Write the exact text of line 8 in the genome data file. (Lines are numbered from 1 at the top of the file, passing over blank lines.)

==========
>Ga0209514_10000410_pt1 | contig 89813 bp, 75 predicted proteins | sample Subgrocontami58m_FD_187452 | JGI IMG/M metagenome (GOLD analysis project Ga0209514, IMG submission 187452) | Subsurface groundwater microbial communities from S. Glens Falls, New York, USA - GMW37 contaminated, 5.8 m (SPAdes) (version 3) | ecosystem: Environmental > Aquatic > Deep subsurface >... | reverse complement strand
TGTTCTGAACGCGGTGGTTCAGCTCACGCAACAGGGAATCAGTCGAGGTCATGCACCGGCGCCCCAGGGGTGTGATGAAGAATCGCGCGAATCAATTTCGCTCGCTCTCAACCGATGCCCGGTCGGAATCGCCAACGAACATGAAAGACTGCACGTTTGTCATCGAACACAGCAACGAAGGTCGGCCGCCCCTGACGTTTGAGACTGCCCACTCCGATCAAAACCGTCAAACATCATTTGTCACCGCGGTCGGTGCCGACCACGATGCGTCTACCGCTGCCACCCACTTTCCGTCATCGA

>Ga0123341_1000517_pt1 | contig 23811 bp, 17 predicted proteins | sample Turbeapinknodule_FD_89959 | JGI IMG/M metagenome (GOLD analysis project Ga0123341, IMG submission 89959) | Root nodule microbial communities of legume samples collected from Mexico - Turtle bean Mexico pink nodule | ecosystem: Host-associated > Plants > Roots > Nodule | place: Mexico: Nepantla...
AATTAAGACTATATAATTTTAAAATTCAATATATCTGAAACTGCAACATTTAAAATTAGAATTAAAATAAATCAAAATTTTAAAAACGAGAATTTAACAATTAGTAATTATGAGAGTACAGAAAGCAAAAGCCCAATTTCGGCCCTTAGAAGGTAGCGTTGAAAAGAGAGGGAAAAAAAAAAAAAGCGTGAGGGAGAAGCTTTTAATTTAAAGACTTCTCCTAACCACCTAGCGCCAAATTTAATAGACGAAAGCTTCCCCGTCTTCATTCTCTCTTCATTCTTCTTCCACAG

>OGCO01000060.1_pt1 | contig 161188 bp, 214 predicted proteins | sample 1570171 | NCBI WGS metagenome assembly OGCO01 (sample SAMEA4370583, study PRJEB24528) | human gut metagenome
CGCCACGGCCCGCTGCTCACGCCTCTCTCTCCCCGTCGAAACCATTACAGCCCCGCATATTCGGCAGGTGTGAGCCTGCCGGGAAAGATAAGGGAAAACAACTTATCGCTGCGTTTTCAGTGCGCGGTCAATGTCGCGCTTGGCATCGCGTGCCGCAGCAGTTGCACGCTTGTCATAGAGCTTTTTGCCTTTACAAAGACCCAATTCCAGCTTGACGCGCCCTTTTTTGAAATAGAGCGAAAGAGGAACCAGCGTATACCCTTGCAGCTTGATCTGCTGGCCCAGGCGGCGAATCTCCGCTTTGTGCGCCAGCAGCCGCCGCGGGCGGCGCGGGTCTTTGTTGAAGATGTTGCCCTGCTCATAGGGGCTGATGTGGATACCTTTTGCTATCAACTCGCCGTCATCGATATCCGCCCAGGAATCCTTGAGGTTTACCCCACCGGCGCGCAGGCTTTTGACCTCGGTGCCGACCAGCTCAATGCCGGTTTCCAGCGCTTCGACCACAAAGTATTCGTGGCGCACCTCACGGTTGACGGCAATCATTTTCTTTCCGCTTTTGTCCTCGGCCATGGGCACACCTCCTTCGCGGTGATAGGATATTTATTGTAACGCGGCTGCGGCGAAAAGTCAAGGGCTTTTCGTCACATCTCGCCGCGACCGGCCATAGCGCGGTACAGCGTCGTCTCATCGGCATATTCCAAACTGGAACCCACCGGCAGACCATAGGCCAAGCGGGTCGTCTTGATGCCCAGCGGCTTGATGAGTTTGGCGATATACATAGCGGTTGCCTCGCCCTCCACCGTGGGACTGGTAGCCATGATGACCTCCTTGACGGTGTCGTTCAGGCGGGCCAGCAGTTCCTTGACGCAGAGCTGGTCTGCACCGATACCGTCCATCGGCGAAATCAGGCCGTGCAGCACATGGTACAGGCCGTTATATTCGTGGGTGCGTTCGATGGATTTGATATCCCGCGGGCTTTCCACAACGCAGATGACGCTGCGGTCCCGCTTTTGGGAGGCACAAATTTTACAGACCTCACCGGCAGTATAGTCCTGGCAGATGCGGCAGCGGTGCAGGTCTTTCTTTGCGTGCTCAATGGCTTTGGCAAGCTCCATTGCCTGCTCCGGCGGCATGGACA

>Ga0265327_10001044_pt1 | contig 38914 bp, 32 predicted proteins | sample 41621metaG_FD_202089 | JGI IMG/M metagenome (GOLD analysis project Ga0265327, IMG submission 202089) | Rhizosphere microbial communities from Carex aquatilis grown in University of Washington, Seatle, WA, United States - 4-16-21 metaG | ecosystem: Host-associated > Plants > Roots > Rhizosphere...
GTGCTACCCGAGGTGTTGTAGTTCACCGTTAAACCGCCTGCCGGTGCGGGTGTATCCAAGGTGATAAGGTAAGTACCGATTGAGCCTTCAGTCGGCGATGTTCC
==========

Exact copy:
GTGCTACCCGAGGTGTTGTAGTTCACCGTTAAACCGCCTGCCGGTGCGGGTGTATCCAAGGTGATAAGGTAAGTACCGATTGAGCCTTCAGTCGGCGATGTTCC